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A Formal Model of the Politics of Delegation in a Separation of Powers System

Craig Volden
American Journal of Political Science
Vol. 46, No. 1 (Jan., 2002), pp. 111-133
DOI: 10.2307/3088417
Stable URL: http://www.jstor.org/stable/3088417
Page Count: 23
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A Formal Model of the Politics of Delegation in a Separation of Powers System
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Abstract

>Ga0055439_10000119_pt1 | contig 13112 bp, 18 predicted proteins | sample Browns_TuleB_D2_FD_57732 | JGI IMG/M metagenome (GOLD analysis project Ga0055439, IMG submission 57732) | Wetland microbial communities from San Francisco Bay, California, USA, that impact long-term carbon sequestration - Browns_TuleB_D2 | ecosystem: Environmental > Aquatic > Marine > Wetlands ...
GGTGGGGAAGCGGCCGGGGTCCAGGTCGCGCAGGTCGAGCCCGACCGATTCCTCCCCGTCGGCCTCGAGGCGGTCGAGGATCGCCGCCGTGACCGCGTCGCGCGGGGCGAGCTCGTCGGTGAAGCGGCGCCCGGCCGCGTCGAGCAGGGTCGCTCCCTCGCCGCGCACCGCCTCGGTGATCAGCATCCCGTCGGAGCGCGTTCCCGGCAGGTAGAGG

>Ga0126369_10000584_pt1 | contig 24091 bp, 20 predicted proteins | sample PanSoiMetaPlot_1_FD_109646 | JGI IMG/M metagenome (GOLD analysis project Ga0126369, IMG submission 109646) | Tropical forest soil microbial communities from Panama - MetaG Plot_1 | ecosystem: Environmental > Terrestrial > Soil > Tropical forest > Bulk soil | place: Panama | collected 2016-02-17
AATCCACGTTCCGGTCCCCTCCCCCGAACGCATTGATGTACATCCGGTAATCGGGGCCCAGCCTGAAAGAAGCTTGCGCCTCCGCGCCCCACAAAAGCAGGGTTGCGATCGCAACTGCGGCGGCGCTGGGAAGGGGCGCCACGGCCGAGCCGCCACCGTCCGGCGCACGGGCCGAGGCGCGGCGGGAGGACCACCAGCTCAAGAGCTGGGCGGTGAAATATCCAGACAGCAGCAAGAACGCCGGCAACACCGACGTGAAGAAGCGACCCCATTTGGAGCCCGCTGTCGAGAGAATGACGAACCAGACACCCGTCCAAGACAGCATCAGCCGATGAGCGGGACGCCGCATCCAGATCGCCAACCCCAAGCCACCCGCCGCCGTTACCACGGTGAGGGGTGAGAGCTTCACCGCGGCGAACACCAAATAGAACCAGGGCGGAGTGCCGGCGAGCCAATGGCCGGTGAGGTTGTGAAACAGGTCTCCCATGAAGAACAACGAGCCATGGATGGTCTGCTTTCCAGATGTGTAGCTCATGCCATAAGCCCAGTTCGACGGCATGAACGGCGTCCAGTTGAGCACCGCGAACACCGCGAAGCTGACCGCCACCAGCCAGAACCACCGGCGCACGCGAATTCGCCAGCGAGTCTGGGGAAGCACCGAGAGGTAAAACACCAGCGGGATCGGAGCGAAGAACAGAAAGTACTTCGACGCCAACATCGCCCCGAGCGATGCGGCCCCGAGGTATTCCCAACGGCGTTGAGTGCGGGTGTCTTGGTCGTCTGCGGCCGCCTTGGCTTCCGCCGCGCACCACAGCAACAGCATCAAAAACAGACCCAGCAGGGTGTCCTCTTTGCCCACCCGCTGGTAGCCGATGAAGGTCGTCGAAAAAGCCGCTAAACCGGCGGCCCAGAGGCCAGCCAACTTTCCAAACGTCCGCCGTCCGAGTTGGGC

Political economists have modeled attempts by politicians to form and empower bureaucracies. Some of these models demonstrate that delegation is greater under unified government. Scholars might expect that discretion would thus decline under divided government. However, legislators who attempt to limit executive agency discretion under divided government face the threat or use of an executive veto. This article expands previous formal models of discretion to include status quo policies and levels of discretion, various agency preferences, and the possibility of an executive veto, in order to determine the level of bureaucratic discretion chosen in a separation of powers system. Three main findings emerge: (1) given certain status quo conditions and preference arrangements, discretion can be increased or decreased under either divided or unified government; (2) executive agencies are more likely to receive discretion under unified government, but independent agencies are more likely to receive discretion under divided government; and (3) there exists an asymmetry between politicians' ability to expand bureaucratic discretion and their ability to restrict discretion.

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